The Telegraph (England), via The Sydney Morning Herald (Australia), Mar. 22, 2003
By Roger Highfield in London
The scientists who launched a revolution with the discovery of the structure of DNA in Cambridge 50 years ago have used the anniversary to mount an attack on religion.
When they revealed DNA’s double-helix structure in 1953, Francis Crick and James Watson helped to invent biotechnology, provided the foundation for understanding the diversity of life on Earth, revealed the mechanism of inheritance and shed light on diseases such as cancer and even the origins of anti-social behaviour.
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From Copernicus to Charles Darwin, scientific discoveries have had a habit of offending religious susceptibilities. Most scientists tread warily and avoid attacking religion, but Dr Watson and Dr Crick are outspoken atheists.
Dr Crick, 86, said recently: “The God hypothesis is rather discredited.” Indeed, he says his distaste for religion was one of his prime motives in the work that led to the sensational 1953 discovery.
“I went into science because of these religious reasons, there’s no doubt about that. I asked
myself what were the two things that appear inexplicable and are used to support religious beliefs: the difference between living and non-living things, and the phenomenon of consciousness.”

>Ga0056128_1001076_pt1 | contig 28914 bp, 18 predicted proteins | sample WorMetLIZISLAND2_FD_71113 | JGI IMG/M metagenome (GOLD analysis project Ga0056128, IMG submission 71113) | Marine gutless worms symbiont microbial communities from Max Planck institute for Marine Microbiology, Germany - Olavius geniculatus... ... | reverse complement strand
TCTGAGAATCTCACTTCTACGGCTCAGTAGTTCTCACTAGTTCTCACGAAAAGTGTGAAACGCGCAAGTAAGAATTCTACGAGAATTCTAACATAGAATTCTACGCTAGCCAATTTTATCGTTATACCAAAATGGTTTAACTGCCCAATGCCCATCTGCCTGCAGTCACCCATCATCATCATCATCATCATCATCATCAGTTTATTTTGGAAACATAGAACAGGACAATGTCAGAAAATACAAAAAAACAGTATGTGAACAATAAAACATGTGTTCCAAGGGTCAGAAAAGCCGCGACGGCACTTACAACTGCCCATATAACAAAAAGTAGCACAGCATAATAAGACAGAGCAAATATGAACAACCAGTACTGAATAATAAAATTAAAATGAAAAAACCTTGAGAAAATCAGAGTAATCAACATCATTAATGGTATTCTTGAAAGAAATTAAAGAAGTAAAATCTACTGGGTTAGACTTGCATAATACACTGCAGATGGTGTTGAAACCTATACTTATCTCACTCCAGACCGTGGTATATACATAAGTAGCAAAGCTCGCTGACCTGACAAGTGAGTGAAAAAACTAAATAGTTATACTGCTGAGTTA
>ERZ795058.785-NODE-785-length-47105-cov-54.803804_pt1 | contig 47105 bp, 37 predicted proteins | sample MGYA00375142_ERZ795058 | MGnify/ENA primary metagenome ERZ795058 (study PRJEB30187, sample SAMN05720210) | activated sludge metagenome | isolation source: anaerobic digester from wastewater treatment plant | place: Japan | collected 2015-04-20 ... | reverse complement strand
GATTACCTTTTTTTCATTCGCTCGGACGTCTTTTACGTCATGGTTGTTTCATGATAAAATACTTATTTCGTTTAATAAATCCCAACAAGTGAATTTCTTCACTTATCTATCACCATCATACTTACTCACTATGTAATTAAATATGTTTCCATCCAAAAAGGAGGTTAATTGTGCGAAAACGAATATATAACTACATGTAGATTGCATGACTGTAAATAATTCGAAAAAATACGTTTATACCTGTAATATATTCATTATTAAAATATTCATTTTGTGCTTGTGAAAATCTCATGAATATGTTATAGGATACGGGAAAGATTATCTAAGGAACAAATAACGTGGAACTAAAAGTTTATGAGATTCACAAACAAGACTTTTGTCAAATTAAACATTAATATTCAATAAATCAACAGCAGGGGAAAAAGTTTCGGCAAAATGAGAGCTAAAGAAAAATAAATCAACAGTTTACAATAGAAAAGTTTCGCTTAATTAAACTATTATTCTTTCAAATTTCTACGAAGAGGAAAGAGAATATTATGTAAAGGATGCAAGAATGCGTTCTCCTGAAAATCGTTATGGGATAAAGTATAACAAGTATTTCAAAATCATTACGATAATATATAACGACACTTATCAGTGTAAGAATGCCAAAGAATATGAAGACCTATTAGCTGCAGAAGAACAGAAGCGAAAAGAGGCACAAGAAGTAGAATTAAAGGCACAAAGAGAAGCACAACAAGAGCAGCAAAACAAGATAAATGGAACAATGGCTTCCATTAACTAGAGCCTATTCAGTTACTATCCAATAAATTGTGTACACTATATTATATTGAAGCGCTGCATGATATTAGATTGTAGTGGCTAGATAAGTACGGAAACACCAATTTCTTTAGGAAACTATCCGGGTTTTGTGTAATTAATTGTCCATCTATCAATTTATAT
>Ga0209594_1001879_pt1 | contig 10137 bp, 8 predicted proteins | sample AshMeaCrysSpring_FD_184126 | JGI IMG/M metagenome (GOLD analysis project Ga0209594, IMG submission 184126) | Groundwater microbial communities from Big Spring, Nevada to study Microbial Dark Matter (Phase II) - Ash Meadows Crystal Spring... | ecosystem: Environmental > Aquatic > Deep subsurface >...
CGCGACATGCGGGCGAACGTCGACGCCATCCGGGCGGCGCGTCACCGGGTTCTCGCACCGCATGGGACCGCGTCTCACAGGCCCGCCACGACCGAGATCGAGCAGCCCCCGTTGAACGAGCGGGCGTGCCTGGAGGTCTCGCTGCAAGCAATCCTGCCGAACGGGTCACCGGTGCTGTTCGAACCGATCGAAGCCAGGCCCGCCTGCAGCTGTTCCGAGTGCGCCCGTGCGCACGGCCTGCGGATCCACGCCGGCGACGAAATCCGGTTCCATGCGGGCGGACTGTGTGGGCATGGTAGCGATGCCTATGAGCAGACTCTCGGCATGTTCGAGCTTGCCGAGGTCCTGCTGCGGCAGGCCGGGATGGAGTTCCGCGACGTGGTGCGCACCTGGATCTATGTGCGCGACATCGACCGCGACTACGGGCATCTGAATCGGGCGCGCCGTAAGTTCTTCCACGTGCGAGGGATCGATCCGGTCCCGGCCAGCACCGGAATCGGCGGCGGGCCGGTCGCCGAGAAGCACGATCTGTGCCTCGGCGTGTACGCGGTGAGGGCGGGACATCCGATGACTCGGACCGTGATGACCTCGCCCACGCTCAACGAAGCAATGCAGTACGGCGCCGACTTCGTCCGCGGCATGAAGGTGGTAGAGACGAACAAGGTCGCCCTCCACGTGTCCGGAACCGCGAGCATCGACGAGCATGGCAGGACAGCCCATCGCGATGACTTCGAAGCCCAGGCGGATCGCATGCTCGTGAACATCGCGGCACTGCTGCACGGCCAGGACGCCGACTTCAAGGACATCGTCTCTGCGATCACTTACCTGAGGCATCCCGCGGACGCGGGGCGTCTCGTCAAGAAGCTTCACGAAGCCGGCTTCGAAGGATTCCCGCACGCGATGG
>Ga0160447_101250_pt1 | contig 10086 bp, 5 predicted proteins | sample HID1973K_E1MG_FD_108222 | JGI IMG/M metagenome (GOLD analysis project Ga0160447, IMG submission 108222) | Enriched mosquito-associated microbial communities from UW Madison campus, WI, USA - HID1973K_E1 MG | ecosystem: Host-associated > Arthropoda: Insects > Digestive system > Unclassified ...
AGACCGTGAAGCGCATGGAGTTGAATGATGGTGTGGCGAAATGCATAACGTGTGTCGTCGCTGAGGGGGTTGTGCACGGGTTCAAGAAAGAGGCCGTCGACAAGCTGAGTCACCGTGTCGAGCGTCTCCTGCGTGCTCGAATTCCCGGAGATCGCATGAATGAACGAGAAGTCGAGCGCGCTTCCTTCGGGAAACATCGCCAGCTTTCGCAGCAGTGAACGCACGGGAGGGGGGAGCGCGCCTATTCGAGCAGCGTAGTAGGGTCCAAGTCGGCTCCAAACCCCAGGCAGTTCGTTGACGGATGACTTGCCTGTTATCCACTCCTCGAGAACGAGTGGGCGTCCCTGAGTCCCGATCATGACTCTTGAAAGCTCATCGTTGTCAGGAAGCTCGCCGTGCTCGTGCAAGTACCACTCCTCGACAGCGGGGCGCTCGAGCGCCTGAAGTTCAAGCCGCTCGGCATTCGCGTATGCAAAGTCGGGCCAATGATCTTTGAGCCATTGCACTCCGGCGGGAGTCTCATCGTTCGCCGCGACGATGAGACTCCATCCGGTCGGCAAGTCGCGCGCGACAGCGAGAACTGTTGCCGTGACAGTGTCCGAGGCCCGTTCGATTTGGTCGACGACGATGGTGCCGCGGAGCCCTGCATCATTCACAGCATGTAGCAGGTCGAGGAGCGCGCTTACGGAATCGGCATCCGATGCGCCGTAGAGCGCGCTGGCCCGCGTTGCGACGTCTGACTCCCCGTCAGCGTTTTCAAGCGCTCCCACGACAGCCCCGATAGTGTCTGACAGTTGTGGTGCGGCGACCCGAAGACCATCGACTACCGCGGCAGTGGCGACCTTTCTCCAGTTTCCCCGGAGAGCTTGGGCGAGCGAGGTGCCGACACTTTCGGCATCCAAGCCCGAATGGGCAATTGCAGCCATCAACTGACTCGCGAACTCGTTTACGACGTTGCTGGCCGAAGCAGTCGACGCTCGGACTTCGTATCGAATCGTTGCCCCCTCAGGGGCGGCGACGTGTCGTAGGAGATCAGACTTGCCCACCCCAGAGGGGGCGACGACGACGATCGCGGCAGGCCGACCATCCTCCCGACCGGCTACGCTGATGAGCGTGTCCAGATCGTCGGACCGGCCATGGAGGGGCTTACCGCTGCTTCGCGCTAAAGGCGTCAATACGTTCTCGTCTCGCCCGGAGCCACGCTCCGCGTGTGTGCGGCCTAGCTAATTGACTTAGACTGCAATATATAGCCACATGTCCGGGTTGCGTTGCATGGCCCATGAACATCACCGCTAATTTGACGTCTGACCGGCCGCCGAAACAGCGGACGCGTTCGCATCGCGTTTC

Dr Crick argues that since many claims made by specific religions over 2000 years have proved false, the burden of proof should be on the claims they make today, rather than on atheists to disprove the existence of God.
“Archbishop Ussher claimed the world was created in 4004BC. Now we know it is 4.5billion years old. It’s astonishing to me that people continue to accept religious claims,” Dr Crick said. “People like myself get along perfectly well with no religious views.”
Dr Watson, 74, said religious explanations were “myths from the past”. “Every time you understand something, religion becomes less likely,” he said.
“Only with the discovery of the double helix and the ensuing genetic revolution have we had grounds for thinking that the powers held traditionally to be the exclusive property of the gods might one day be ours.”
The American effort to read the genetic recipe of a human being, the Human Genome Project, is led by a devout Christian, Francis Collins, who succeeded Dr Watson in that post in 1993. Dr Collins complained at a recent meeting of scientists in California that God was receiving a “cold reception” during celebrations of the 50th anniversary.
He is concerned that the anti-religious views of these “very distinguished figures” will increase public antipathy to genetics, given that American polls suggest that 70-80per cent of people “believe in a personal God”.
The antipathy to religion of the DNA pioneers is long-standing. In 1961 Crick resigned as a fellow of Churchill College, Cambridge, when it proposed to build a chapel. When Winston Churchill wrote to him, pointing out that “none need enter [the chapel] unless they wish”, Dr Crick replied that on those grounds, the college should build a brothel, and enclosed a cheque for 10 guineas.
Dr Watson described how he gave up attending Mass at the start of World War II. “I came to the conclusion that the church was just a bunch of fascists that supported Franco. I stopped going on Sunday mornings and watched the birds with my father instead.”